Sucrose esters will emulsify the oil in the product. Especially in low viscous products like drinks, it is important to get very small oil droplets. In drinks the emulsion stability is not helped by viscosity, and strongly depends on the size of the oil droplets and the power of the emulsifier. Sucrose esters, and a high pressure homogeniser will work together to reach ultra small oil droplets , preventing an oil ring (in case of a bottle) and making the “milk” whiter.

Milk alternatives all contain proteins. And just like caseinate, these proteins also have an iso-electric point. Some are even more sensitive to acid than milk. Sucrose esters will interact with these proteins, stabilising the milk-alternative against flocculation.

Aerated dairy

Aerated dairy desserts like ice cream, mousse and whipped topping, require opposite functionalities from an emulsifier. In the liquid mix, an emulsifier with a high HLB value (like sucrose esters) is best. Sucrose esters will quickly replace the proteins from the fat globule (aging can be shorter). The mix is stable; no fat separation and no churning will take place.

When the product is aerated, the emulsion should be destabilised slightly, in order to form a fat-network around the air cells. Emulsifiers with a low HLB value are more suitable for this.

The best results are reached by combining high HLB sucrose esters with low HLB emulsifiers like MDG or α-tending emulsifiers (e.g. lactic acid esters).

Sucrose esters strongly decrease the surface tension between water and air, so aeration will quickly lead to a high overrun.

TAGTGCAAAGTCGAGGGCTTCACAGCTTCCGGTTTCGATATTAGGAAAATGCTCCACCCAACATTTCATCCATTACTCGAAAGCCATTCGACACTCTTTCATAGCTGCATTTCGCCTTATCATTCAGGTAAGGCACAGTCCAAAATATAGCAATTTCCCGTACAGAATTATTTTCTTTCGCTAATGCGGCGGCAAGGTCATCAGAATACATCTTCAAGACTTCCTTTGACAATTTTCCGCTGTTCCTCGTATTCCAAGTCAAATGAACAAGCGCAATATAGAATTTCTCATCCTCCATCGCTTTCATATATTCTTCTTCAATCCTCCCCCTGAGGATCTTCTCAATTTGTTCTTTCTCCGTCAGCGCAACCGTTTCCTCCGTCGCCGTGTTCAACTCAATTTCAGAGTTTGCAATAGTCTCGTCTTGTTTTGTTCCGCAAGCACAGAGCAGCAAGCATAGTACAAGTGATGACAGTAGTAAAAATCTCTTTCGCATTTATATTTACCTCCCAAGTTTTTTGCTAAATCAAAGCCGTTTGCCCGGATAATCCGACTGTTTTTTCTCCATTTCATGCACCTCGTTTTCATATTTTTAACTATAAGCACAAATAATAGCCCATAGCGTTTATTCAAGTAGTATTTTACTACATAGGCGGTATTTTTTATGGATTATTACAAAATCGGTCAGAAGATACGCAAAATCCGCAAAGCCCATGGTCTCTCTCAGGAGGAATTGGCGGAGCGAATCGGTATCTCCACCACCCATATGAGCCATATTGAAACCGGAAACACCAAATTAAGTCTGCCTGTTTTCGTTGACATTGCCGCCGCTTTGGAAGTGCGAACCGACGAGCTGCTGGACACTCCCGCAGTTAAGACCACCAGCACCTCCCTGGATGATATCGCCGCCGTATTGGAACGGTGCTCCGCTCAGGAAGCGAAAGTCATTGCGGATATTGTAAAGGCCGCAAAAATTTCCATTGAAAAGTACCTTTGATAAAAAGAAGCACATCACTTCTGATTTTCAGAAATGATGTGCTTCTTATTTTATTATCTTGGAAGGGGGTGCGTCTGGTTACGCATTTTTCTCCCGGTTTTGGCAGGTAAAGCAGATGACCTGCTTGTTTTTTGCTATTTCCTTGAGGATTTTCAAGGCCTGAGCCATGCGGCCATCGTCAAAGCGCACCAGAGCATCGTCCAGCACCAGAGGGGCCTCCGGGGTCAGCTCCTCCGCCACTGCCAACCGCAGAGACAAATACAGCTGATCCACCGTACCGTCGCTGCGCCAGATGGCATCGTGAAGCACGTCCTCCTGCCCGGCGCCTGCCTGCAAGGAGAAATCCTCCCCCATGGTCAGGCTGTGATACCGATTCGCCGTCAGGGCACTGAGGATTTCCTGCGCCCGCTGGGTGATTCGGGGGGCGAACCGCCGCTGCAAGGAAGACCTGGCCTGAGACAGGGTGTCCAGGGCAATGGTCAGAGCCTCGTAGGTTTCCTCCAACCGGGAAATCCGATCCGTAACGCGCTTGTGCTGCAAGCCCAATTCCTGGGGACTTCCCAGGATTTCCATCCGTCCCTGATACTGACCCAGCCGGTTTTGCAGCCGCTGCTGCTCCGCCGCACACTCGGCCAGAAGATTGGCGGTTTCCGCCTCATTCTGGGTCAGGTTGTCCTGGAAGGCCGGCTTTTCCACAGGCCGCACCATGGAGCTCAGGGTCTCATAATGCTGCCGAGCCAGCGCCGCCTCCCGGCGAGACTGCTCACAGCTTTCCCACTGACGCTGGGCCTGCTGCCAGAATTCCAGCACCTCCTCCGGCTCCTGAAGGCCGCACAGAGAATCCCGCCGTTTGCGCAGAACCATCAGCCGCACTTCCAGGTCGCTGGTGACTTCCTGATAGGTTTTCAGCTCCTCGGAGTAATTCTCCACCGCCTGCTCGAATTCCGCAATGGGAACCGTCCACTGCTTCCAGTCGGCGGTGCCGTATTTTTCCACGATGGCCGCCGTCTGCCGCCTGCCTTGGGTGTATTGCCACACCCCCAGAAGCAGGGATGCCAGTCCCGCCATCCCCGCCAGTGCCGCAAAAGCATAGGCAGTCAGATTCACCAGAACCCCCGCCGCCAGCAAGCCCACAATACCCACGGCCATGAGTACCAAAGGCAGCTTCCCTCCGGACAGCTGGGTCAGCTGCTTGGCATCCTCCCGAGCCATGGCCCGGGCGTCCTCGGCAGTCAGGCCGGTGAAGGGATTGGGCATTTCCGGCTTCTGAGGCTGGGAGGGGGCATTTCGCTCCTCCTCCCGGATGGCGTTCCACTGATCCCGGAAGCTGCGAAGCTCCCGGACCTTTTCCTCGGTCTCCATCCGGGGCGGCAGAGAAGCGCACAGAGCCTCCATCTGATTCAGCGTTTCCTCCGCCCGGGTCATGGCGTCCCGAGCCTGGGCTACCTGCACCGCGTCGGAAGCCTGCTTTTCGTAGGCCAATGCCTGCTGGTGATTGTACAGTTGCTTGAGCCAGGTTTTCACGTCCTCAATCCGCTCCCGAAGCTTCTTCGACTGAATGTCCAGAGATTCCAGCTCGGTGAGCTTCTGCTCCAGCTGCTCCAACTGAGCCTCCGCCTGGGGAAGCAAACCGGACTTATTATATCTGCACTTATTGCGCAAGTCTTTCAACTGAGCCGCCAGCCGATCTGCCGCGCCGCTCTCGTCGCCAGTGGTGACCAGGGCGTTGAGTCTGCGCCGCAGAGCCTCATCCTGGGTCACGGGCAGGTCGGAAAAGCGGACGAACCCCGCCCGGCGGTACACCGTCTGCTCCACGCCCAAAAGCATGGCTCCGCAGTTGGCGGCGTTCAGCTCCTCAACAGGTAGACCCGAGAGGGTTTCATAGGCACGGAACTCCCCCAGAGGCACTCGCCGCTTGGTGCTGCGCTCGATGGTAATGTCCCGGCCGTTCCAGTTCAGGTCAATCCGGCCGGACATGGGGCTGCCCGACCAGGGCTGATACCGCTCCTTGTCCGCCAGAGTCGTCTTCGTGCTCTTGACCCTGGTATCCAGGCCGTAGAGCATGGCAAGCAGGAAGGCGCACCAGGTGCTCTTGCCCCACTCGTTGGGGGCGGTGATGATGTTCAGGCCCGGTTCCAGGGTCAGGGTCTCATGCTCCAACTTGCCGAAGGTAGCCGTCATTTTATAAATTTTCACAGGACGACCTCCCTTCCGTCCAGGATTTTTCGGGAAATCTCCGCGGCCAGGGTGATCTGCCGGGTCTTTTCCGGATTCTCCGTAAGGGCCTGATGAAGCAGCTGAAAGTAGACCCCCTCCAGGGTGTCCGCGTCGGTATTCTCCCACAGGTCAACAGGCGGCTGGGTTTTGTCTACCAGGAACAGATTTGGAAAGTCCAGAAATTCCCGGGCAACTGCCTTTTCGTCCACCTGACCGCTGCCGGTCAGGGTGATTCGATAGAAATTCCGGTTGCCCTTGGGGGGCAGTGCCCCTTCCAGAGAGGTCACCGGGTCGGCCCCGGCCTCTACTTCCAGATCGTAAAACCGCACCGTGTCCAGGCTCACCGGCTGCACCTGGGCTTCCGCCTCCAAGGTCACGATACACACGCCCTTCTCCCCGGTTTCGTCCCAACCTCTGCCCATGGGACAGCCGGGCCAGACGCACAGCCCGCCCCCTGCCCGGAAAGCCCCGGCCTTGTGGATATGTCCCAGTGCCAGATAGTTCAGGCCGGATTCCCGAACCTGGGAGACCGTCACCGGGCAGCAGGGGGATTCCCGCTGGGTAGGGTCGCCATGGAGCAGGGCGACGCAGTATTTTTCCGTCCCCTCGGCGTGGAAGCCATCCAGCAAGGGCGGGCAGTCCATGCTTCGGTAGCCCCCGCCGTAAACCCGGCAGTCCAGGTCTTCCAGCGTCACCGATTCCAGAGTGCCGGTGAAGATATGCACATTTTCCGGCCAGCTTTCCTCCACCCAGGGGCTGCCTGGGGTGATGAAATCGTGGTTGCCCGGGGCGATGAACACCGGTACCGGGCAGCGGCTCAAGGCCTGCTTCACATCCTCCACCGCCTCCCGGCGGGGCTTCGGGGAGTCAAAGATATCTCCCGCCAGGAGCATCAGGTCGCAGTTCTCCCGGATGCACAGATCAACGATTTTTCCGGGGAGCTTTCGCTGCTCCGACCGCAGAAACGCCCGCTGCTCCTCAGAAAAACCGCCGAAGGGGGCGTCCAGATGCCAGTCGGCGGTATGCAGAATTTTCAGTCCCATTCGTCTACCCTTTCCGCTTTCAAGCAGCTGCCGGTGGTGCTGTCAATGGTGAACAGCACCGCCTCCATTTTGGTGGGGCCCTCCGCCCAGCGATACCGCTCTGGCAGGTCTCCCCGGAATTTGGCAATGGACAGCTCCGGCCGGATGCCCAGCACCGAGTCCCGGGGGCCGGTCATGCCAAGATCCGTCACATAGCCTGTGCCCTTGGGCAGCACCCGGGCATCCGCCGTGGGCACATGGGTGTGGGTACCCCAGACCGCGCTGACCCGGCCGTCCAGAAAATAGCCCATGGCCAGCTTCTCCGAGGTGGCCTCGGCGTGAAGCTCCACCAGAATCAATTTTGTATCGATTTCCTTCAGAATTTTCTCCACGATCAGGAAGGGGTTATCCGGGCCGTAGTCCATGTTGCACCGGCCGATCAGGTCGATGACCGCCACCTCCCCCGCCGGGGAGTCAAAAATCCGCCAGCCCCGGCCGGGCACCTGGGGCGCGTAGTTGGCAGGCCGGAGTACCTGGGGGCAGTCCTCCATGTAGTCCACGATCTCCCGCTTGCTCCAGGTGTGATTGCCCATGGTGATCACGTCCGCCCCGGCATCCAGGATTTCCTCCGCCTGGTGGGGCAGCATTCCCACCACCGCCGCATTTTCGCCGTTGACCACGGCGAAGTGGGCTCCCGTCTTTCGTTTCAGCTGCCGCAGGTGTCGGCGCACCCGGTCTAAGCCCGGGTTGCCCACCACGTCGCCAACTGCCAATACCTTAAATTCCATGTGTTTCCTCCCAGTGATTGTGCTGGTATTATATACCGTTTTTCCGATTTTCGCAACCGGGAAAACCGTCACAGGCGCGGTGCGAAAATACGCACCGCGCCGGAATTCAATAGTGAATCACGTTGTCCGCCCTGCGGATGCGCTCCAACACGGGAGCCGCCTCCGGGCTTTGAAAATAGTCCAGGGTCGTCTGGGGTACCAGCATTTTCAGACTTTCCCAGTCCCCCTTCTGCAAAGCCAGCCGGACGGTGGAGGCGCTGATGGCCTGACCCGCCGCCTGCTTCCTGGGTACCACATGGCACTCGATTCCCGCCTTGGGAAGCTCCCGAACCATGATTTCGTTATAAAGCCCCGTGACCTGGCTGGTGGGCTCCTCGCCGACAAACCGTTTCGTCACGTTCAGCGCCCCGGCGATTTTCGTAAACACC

Besides technical benefits, sucrose esters will give aerated dairy desserts a fresh, and less greasy mouthfeel as there is less free fat to form a fatty greasy film in your mouth. Flavours will be much more pronounced, which is especially important in products with delicate natural flavours or chocolate flavour. 

Low fat fillings

The most commonly used fillings consist of creamed fat (40%) in which components such as sugar, milk powder, cocoa powder are dispersed to create the right flavour.

A good way to reduce the fat in fillings, is to make a water continuous filling. Only a small portion of fat or oil (6-15%) is emulsified in the water phase. This type of filling can have a mousse like texture with a much lower density than a creamed filling.

Sucrose esters will emulsify the fat or oil in the water phase, and facilitate aeration.

sucrose-esters-4

Picture of aerated low fat filling; Left based on medium HLB sucrose esters, right based on high HLB sucrose esters.

To ensure microbial stability, the water phase should contain bulking ingredients like soluble fibre and other ingredients that decrease the water activity. As there will be quite some water in such fillings, they can only be used in ‘moist’ products like cake (similar water activity).

Cereal bars and other sticky high-sugar products

Stickiness can be a difficulty in the production of high-sugar products. The product sticks to transportation belts or cutting equipment causing loss of product and more frequent production stops for cleaning.

Sucrose ester eases the mixing of fat into the sugary product, e.g. in the binding syrup of cereal bars. The small oil droplets that are created, with the help of sucrose esters, act as a release agent. Sucrose esters optimise the lubrication capacity of fats and oil, which results in a significant reduction of stickiness.

Chewy soft candy and fudge